Covid-19 in Latin America: Slow start but peak not yet reached

GlobalData Healthcare 11 June 2020 (Last Updated June 11th, 2020 10:34)
Covid-19 in Latin America: Slow start but peak not yet reached

During the last month, Brazil has steadily climbed the chart of the top ten countries with the highest total coronavirus (Covid-19) cases, now ranking number two just behind the US. Other countries in Latin America are also showing dangerous trends of increasing Covid-19 cases. Peru, Chile and Mexico are now ranked numbers ten, 13 and 14 respectively. GlobalData’s epidemiology forecasts show that these markets have not reached a peak and it is likely that the Covid-19 outbreak will continue to worsen in Latin America.

GlobalData has four peak transmission models developed to help predict when a country might experience peak transmission and recovery. High transmission, moderate transmission and low transmission models were developed during the early months of the outbreak using reported case data from China and western markets. However, as the pandemic spread across the world, it became increasingly evident that different regions experience unique outbreak trajectories. The four Latin American countries analysed here do not follow the same trajectory as China, US or Western European markets. These four countries have tended to have slower starts with the highest recorded daily cases not occurring until three months after the first local transmission (assumed to be when 100 cases were reported).

Several factors could have contributed to the slow start in Latin American countries. First, testing capabilities may not be sufficiently developed in these markets during the early weeks to detect cases. Second, geographical distance from China, where the virus first originated, may have lessened direct introductions. Indeed, the presumed first cases of confirmed Covid-19 in Brazil, Peru and Mexico had travelled from Europe. Patient zero in Chile was a traveller from Southeast Asia, and the next two confirmed cases had a travel history to Europe. Lastly, while the science is still speculative, the warm weather in South America in February and March may have slowed the transmission of respiratory infections early on.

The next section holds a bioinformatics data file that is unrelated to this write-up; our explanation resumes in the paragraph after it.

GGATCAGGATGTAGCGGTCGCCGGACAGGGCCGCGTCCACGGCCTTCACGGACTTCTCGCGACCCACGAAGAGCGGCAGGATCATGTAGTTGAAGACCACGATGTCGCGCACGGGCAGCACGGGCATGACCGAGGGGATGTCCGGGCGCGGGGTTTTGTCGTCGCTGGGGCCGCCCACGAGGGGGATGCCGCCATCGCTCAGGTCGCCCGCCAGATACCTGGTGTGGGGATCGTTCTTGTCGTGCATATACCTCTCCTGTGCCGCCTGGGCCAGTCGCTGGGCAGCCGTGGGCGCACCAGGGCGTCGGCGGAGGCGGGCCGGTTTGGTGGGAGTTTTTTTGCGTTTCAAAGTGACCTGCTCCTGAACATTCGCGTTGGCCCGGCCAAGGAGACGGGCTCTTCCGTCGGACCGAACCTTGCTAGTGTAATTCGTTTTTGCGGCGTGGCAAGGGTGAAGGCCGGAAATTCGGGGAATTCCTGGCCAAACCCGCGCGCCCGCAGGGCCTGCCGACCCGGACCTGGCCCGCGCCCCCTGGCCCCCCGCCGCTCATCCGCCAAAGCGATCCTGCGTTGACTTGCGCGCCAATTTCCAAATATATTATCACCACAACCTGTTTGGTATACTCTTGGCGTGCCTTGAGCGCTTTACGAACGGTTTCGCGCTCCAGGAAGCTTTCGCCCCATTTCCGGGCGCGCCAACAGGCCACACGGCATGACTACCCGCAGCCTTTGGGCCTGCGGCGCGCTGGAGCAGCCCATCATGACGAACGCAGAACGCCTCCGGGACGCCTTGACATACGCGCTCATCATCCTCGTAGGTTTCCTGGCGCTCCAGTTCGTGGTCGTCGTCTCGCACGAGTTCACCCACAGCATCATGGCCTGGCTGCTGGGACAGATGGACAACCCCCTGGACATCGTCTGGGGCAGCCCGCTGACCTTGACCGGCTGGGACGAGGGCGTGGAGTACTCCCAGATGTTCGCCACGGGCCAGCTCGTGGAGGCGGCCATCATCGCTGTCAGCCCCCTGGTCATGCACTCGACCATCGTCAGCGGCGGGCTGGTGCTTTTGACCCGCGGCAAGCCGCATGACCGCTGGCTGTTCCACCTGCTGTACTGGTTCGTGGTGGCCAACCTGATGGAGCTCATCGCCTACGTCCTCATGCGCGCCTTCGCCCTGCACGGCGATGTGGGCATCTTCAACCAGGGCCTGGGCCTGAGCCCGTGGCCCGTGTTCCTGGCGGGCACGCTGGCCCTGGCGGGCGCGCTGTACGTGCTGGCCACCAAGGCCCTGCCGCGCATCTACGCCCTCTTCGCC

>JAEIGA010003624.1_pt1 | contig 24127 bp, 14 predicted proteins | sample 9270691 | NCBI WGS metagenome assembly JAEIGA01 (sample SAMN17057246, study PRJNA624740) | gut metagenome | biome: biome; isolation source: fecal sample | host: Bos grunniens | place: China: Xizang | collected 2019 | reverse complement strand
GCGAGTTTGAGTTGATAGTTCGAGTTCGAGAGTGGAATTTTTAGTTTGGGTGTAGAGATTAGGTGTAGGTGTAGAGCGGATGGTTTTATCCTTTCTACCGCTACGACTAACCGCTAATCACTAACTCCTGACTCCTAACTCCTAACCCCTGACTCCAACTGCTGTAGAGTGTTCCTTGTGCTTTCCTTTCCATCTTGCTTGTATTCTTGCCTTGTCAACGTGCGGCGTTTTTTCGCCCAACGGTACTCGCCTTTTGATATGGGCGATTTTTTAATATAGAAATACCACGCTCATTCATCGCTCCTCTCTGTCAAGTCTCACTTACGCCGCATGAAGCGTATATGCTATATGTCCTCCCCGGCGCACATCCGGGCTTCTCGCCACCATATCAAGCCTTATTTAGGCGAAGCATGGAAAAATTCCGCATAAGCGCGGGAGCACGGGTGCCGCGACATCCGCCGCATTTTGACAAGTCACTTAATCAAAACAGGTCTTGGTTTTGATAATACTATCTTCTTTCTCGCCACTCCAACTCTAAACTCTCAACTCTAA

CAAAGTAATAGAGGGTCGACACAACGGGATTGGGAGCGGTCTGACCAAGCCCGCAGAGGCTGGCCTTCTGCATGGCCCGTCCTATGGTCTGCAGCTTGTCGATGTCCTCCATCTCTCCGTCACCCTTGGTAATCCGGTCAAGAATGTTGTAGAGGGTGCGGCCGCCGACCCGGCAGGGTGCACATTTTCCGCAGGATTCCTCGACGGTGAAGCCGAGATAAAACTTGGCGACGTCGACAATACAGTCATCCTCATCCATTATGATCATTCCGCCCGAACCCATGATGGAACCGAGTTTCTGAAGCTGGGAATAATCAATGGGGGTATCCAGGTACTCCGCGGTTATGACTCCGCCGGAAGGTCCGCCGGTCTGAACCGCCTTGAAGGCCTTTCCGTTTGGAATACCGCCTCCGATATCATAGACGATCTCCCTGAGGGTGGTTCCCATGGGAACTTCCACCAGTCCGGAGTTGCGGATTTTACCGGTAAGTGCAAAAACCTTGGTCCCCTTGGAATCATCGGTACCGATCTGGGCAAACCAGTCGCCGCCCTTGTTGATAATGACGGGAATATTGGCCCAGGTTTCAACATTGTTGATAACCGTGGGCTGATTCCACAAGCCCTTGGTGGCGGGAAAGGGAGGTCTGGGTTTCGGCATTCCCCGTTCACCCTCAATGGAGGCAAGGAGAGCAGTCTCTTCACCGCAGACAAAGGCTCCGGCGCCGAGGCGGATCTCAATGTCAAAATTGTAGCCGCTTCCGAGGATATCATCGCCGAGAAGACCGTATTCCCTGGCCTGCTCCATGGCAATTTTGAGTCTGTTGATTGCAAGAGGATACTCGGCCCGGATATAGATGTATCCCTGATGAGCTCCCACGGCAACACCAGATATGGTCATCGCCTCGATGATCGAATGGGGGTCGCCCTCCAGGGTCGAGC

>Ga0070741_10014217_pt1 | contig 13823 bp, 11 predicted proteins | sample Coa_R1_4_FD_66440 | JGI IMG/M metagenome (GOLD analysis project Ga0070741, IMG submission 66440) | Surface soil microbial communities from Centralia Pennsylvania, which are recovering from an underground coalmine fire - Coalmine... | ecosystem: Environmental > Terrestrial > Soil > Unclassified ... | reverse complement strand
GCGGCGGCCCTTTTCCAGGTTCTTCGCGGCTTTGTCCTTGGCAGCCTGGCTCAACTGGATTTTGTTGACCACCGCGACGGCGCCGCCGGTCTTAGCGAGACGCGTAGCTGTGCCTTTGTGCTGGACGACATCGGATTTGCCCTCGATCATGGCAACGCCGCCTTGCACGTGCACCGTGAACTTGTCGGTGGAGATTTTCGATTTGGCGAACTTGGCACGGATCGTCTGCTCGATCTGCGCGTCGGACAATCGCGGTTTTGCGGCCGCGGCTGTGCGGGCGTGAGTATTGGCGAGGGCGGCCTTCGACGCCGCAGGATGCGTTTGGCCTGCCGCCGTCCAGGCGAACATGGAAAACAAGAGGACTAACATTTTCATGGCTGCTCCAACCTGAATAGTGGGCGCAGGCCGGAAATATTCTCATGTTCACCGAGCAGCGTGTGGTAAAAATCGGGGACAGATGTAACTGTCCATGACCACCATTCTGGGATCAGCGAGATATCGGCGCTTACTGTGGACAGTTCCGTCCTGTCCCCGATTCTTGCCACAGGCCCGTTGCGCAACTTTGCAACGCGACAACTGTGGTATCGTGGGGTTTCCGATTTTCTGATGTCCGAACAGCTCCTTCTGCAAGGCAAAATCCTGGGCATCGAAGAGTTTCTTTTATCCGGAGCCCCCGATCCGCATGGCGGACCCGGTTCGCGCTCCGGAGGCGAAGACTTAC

When ranking countries globally by the rate of infection (new cases per one million population), Latin American countries are not at the top. Panama, the Latin American country with the highest rate (94 cases per one million population), is far behind the Middle Eastern countries (144–900 cases per one million population). Brazil, the next highest in Latin America (55 cases per one million population), is below Sweden (78 cases per one million population) and Russia (61 cases per one million population). However, the disease trajectories of Brazil, Peru, Chile and Mexico show that they have not yet reached the peak (see Figures 1, 2, 3, 4).

The number of new cases will continue to increase in these markets. There are also concerns about the accuracy of confirmed case count as alternative measures such as excess mortality and news stories of over-flowing morgues show that official case counts are likely to be underestimations. Even if peaks are reached this week as signified by the running average model, it will take until August and September for cases to decrease to near zero for Brazil, Peru and Chile. Mexico may be the country with an earlier recovery date in July. The pandemic will have far-reaching consequences in both health measures and economic impact in these markets.

Figure 1: Brazil, Daily New Cases (N) COVID-19 Peak Transmission Models, Mar–Aug 2020

Covid-19 Latin America

Figure 2: Peru, Daily New Cases (N) COVID-19 Peak Transmission Models, Mar–Aug 2020

Figure 3: Chile, Daily New Cases (N) COVID-19 Peak Transmission Models, Mar–Aug 2020

Figure 4: Mexico, Daily New Cases (N) COVID-19 Peak Transmission Models, Mar-Aug 2020